Today's Top Alzheimer's News

The need to invest in medical research, the state of anti-aging research, and Pfizer's new research approach (read more). 

Must reads

  • A June 16, 2014 Forbes opinion piece by Dr. Steven Salzberg underscored the importance of investing in medical research. According to Dr. Salzberg, "We’re in the midst of a remarkable stream of scientific and medical advances, spurred by dramatic advances in biotechnology, computing, and miniaturization. Our knowledge of biology has led to amazing leaps in our understanding of aging, immune responses, inherited diseases,  and brain function, to name but a few. And yet we’re cutting science funding, year after year." Steven Salzberg is a Professor of Medicine and Biostatistics in the Institute of Genetic Medicine at Johns Hopkins University's School of Medicine. 
  • A June 16, 2014 Vox article reported on the state of anti-aging research. According to the article, "Until recently, what let the naked mole rats conquer cancer and live so long was a total mystery. But over the past few years, a handful of researchers around the world have uncovered strange mechanisms inside their cells that seem to be the basis for the animals' uncommon longevity. The scientists' ambition is lofty, but not surprising: they want to harness these discoveries to one day vanquish cancer and battle aging in humans too. The goal of anti-aging research isn't to raise life expectancy from 80 years to 90 — but to slow aging down, so a 60-year-old can feel like she's 50."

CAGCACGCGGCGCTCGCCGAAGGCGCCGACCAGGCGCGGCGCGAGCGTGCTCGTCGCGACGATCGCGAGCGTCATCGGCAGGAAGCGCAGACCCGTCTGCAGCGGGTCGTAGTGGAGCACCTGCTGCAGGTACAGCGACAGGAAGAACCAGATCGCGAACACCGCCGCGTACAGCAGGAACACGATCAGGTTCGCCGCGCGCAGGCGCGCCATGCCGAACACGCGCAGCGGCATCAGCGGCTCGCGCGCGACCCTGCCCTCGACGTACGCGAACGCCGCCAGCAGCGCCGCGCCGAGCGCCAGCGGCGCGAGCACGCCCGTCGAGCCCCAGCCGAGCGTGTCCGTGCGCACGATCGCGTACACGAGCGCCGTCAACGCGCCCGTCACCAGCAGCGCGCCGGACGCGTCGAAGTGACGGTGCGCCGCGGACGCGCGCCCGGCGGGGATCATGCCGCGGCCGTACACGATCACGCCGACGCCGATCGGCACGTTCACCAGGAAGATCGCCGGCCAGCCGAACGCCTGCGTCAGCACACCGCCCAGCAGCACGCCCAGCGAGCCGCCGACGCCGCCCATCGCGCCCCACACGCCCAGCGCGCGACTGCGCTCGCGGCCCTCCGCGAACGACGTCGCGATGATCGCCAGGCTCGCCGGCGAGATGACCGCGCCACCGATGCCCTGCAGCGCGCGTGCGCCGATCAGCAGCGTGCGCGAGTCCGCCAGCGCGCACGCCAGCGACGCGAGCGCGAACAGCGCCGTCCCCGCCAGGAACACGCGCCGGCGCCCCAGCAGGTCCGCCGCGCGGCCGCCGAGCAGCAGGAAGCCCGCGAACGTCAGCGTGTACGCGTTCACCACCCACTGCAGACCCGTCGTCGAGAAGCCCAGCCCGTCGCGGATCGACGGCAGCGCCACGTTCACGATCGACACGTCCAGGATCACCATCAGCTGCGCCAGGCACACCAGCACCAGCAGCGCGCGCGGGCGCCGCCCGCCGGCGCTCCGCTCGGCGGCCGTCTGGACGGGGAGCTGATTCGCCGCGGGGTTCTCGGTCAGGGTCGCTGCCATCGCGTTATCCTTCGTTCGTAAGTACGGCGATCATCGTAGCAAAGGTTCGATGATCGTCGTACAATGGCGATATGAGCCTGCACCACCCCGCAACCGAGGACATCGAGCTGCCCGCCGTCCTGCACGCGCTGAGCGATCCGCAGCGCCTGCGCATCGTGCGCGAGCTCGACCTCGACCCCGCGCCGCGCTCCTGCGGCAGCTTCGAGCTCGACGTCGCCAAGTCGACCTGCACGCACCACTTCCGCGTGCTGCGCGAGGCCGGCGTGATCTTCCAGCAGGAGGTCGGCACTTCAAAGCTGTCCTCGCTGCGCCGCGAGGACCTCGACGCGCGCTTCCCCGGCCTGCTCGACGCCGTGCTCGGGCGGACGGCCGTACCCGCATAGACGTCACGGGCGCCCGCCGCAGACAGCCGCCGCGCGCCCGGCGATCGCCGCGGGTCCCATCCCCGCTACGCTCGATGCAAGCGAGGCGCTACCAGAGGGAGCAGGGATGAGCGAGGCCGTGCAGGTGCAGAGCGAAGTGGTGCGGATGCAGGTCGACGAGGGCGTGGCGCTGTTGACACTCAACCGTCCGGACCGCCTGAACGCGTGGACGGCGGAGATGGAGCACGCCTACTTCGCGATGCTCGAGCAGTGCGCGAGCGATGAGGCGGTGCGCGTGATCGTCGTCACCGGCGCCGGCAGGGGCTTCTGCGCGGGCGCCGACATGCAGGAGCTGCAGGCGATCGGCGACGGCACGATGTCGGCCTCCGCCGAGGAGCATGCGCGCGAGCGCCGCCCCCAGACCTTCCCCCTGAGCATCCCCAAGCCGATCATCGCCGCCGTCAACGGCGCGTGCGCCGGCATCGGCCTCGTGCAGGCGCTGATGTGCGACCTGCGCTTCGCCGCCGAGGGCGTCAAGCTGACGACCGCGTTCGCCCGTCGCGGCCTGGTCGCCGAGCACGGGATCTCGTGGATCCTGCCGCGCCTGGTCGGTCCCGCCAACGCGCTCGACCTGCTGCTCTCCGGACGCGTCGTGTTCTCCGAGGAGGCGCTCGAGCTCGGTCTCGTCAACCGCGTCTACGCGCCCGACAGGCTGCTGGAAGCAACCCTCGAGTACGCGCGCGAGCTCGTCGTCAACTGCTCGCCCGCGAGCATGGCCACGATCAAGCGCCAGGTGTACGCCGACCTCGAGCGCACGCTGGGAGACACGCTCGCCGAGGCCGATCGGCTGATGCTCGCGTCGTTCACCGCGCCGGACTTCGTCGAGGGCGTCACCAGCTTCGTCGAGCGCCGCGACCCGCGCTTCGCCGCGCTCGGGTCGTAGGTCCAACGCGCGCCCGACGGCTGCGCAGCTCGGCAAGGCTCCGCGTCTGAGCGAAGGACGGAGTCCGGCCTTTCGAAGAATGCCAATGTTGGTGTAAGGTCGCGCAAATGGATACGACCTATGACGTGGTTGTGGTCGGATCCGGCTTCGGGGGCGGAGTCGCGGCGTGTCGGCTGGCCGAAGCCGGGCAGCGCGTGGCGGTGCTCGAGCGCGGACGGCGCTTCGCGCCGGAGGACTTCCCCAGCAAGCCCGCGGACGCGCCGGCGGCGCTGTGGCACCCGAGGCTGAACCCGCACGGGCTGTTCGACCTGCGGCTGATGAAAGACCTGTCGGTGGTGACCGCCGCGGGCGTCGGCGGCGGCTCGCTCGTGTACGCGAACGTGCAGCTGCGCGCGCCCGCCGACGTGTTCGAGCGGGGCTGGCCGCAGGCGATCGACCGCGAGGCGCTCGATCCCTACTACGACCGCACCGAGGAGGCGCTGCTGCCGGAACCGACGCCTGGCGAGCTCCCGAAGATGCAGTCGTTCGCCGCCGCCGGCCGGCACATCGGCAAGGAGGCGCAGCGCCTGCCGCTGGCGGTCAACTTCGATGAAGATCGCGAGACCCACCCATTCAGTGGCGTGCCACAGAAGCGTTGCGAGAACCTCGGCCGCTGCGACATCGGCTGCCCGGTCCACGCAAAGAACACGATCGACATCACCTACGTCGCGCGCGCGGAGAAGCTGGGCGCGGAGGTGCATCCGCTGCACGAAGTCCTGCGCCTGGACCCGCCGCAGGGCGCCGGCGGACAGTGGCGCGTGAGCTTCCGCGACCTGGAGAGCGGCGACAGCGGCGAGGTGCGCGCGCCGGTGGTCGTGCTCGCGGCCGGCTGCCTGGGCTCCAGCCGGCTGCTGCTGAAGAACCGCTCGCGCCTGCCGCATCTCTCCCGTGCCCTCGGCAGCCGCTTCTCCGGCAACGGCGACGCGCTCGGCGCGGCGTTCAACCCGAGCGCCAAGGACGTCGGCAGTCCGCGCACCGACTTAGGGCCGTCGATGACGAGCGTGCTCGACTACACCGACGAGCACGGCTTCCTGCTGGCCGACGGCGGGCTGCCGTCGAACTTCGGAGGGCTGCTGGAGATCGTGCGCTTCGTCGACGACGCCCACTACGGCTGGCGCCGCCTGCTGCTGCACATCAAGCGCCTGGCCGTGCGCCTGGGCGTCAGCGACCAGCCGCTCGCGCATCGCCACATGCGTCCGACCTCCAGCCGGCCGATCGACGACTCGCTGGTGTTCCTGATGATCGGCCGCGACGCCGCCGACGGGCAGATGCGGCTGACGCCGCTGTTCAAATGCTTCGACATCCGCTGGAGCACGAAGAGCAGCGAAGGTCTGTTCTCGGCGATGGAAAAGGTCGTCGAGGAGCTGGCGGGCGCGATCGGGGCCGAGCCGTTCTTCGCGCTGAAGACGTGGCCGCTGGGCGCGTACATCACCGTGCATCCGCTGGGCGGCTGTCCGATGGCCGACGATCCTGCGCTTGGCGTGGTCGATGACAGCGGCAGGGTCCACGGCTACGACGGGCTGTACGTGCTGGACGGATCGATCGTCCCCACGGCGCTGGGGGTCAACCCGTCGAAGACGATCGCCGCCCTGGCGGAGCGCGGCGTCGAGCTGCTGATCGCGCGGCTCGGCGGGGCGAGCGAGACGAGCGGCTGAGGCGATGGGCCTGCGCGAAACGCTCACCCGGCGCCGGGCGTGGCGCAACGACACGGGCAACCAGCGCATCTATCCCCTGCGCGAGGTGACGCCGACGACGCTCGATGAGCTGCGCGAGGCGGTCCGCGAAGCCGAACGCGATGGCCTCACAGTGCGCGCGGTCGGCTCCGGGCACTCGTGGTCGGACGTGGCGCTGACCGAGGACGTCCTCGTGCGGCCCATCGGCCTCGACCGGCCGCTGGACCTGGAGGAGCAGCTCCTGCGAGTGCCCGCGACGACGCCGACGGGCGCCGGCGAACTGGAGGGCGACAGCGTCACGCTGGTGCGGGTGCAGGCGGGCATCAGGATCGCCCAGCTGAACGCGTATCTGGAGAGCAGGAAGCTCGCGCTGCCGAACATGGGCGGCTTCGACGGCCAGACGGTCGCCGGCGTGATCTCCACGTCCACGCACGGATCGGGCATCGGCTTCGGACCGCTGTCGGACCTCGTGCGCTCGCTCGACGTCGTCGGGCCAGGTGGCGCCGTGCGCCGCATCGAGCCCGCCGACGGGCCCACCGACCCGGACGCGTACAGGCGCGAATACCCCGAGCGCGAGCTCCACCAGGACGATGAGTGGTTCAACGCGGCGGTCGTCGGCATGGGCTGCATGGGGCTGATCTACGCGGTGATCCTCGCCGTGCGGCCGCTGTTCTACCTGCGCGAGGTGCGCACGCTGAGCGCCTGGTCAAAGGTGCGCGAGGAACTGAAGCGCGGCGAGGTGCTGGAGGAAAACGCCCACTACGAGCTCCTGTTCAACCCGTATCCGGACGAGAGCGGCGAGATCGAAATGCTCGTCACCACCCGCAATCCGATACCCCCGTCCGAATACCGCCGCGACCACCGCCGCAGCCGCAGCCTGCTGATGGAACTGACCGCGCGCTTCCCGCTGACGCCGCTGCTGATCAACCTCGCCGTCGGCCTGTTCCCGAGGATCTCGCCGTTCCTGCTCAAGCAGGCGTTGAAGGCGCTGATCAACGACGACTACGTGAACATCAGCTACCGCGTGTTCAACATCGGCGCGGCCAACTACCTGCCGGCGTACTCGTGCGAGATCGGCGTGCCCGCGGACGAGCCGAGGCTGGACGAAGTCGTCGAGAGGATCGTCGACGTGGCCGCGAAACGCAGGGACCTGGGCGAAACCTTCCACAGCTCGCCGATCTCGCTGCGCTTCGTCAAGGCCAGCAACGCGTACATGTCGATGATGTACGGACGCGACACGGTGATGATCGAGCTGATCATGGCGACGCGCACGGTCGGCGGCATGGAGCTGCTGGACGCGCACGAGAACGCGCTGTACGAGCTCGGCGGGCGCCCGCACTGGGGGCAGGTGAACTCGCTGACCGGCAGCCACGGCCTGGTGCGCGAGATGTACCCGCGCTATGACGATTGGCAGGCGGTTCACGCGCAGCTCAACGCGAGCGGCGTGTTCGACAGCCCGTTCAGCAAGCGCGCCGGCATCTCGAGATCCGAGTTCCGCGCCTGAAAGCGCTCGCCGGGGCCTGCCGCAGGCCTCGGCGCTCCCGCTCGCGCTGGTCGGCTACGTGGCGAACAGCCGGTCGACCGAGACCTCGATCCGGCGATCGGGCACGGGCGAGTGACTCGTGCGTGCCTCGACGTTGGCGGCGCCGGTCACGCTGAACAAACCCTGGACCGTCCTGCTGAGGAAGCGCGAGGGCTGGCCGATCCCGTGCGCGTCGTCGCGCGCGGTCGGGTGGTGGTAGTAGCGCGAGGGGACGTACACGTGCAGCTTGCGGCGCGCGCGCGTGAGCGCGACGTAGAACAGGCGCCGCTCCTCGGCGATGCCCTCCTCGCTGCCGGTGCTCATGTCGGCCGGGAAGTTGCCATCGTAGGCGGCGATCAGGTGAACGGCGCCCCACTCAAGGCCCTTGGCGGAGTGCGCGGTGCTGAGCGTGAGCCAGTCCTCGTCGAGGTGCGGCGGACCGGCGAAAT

Research, science, and technology 

  • A June 15, 2014 Boston Globe article profiled Pfizer's new research lab in Boston and its unique approach to tackling health challenges through innovation and collaboration. According to the article, "Pfizer’s gleaming 280,000-square-foot research center, which formally opens Monday at a ceremony featuring Governor Deval Patrick and MIT president L. Rafael Reif, will work on therapies to expand the drug maker’s pipeline in rare diseases, inflammation, neuroscience, and cardiovascular diseases. But it will also be working on a new kind of research approach...In a sleek visualization lab, chemist Kevin Hallock brandishes a wand-like flystick to rotate a colorful image of a human brain projected on a giant screen. Hallock, sporting antenna-spiked 3-D glasses, is trying to identify the molecules that act on the brain’s various regions to help develop treatments for disorders such as depression or Alzheimer’s disease."
  • A June 14, 2014 Reno Gazette-Journal opinion piece by Susan Stewart urged readers to join the Alzheimer’s Prevention Registry. According to Stewart, "The registry aims to connect healthy individuals who are committed to preventing Alzheimer’s with scientists carrying out the studies that will accelerate research. Often, it takes a study two years to recruit enough participants, which can significantly delay research findings. By matching enrollees with researchers, the registry is expediting the success of Alzheimer’s prevention research."

 

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